Major Robotics Vendors Sign Letter Denouncing Weaponizing General-Purpose Robots

The companies said they wrote the letter in response to several videos circulating on social media of individuals putting weapons on commercially available robots.

Boston Dynamics

Boston Dyanmics' Spot robot is among those in videos showing unauthorized user modifications.

Last week, Boston Dynamics Inc., along with several other robotics companies and organizations, signed an open letter to the robotics industry denouncing the potential weaponization of general-purpose robots.

Other signatories included Agility Robotics, ANYboticsClearpath Robotics, Open Robotics, and Unitree.

“We are hopeful this coalition of industry leaders and our strength in numbers will encourage policymakers to engage on this issue to help us promote the safe use of mobile robots and prohibit their misuse,” a spokesperson for Boston Dynamics told Robotics 24/7.

Waltham, Mass.-based Boston Dynamics said the companies signed the letter in response to several videos making the rounds on social media of people adding weapons to commercially available robots.

“As with any new technology offering new capabilities, the emergence of advanced mobile robots offers the possibility of misuse,” the companies wrote in the letter. “Untrustworthy people could use them to invade civil rights or to threaten, harm, or intimidate others.

“One area of particular concern is weaponization. We believe that adding weapons to robots that are remotely or autonomously operated, widely available to the public, and capable of navigating to previously inaccessible locations where people live and work raises new risks of harm and serious ethical issues,” they added.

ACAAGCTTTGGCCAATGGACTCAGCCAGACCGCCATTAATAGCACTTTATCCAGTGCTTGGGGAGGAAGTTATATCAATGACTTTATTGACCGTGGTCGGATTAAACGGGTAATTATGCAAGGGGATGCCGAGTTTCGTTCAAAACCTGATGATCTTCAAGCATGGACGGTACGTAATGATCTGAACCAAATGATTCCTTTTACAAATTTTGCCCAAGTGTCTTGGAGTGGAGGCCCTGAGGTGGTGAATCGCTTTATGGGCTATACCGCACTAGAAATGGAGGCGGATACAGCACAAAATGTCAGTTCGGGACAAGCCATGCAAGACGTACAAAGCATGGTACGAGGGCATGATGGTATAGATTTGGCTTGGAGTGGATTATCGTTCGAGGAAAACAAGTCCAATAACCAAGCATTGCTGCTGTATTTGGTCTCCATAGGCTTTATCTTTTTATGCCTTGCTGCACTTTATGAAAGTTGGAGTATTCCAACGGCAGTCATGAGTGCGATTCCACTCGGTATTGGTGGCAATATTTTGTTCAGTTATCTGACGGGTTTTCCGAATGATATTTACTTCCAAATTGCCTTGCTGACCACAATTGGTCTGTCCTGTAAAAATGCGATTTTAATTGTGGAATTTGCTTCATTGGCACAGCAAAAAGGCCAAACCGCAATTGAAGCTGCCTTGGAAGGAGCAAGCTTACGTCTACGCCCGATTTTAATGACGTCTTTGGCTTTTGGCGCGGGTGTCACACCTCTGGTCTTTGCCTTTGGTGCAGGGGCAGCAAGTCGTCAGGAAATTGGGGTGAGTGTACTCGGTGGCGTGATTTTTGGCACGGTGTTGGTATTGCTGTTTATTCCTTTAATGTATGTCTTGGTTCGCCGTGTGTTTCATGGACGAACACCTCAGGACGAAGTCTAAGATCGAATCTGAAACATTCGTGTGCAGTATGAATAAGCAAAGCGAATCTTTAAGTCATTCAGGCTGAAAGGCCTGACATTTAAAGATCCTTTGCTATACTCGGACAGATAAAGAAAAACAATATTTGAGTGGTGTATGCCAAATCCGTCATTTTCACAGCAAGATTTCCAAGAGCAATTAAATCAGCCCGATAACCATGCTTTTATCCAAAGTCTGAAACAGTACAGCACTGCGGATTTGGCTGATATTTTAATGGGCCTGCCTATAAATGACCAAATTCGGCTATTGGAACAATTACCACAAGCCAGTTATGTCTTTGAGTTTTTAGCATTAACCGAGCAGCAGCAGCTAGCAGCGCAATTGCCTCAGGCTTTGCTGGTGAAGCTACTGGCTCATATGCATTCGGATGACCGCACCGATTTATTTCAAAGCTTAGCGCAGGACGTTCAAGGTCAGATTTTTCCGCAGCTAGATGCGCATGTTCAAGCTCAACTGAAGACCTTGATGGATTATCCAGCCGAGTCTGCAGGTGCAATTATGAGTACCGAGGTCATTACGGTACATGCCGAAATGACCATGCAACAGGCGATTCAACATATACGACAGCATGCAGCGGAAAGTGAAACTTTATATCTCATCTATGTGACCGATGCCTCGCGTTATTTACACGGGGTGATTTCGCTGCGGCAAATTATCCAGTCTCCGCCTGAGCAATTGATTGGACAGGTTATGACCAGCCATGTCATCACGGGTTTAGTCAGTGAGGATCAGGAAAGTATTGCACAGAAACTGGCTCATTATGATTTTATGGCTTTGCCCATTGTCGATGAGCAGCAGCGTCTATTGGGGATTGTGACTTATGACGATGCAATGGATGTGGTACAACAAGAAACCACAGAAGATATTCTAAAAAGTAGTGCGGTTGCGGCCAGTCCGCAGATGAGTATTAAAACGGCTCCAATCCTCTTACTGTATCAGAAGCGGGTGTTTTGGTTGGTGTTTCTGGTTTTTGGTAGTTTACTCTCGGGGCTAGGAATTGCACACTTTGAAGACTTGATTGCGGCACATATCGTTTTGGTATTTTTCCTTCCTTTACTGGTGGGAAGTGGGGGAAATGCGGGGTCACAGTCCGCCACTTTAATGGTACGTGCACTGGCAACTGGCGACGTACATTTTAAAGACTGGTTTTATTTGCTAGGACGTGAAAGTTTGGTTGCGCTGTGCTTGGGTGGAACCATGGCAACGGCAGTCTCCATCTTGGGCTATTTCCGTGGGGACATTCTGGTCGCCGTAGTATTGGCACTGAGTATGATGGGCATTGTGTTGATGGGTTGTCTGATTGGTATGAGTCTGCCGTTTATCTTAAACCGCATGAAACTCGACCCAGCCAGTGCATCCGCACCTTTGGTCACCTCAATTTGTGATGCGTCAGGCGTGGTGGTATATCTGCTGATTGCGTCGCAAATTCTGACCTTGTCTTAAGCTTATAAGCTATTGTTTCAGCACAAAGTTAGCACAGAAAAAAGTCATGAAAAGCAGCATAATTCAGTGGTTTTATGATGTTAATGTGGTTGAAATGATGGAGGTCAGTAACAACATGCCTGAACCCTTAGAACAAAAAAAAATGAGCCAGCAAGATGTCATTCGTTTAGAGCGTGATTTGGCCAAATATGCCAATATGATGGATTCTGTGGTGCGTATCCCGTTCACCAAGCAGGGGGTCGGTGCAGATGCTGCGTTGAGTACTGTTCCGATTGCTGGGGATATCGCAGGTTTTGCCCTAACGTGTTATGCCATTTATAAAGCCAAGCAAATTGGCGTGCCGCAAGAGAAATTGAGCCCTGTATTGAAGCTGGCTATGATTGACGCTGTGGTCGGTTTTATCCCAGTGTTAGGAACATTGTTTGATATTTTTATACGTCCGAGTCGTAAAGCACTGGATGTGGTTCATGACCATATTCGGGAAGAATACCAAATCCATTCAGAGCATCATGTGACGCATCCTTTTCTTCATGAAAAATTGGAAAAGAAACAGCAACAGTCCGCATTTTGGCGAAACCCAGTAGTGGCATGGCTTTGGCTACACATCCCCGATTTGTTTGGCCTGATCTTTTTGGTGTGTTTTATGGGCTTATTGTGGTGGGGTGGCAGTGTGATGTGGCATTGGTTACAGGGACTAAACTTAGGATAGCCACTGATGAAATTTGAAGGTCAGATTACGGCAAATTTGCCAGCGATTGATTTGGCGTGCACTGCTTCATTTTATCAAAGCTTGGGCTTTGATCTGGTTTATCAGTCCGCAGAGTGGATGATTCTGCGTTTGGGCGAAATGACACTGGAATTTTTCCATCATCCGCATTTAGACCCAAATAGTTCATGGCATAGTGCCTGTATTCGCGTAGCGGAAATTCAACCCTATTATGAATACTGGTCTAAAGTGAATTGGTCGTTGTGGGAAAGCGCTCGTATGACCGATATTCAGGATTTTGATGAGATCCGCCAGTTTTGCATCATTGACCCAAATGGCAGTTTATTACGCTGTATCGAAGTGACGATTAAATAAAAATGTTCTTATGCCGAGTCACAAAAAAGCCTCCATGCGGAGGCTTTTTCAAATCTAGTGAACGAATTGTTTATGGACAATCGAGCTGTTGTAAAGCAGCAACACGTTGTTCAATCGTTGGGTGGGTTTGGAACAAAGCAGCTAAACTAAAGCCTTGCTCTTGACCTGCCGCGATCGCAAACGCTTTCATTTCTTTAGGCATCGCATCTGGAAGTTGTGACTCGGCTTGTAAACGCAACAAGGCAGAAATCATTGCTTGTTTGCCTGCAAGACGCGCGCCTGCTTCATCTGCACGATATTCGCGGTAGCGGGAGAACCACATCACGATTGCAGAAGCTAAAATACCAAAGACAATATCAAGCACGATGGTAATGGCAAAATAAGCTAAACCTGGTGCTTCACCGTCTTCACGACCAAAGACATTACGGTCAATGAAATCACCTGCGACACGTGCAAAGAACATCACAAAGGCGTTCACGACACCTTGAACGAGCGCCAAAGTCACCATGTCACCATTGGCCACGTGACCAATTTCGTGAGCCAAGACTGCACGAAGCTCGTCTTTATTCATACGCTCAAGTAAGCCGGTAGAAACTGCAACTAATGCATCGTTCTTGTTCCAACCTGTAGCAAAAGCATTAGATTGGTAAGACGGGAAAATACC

Boston Dynamics said it hopes the letter will “spur a broader dialogue ultimately leading to a policy framework promoting the safe and responsible use of general-purpose robots.”

In an emailed statement to Robotics 24/7, Tim Smith, an Open Robotics spokesperson, said the companies were coming together as “industry leaders” to take a stand.

“We are all companies with products out in the market today that are widely available for commercial and industrial use, or in some cases even more broadly to the general public,” he said.

Notably, the organizations specified in the letter that they are not against government agencies using “existing technologies” for defense and law-enforcement purposes. 

The letter is reposted in its entirety below:

About the Author

Cesareo Contreras's avatar
Cesareo Contreras

Cesareo Contreras is associate editor at Robotics 24/7. Prior to working at Peerless Media, he was an award-winning reporter at the Metrowest Daily News and Milford Daily News in Massachusetts. Contreras is a graduate of Framingham State University and has a keen interest in the human side of emerging technologies.

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Boston Dynamics

Boston Dyanmics' Spot robot is among those in videos showing unauthorized user modifications.


Robot Technologies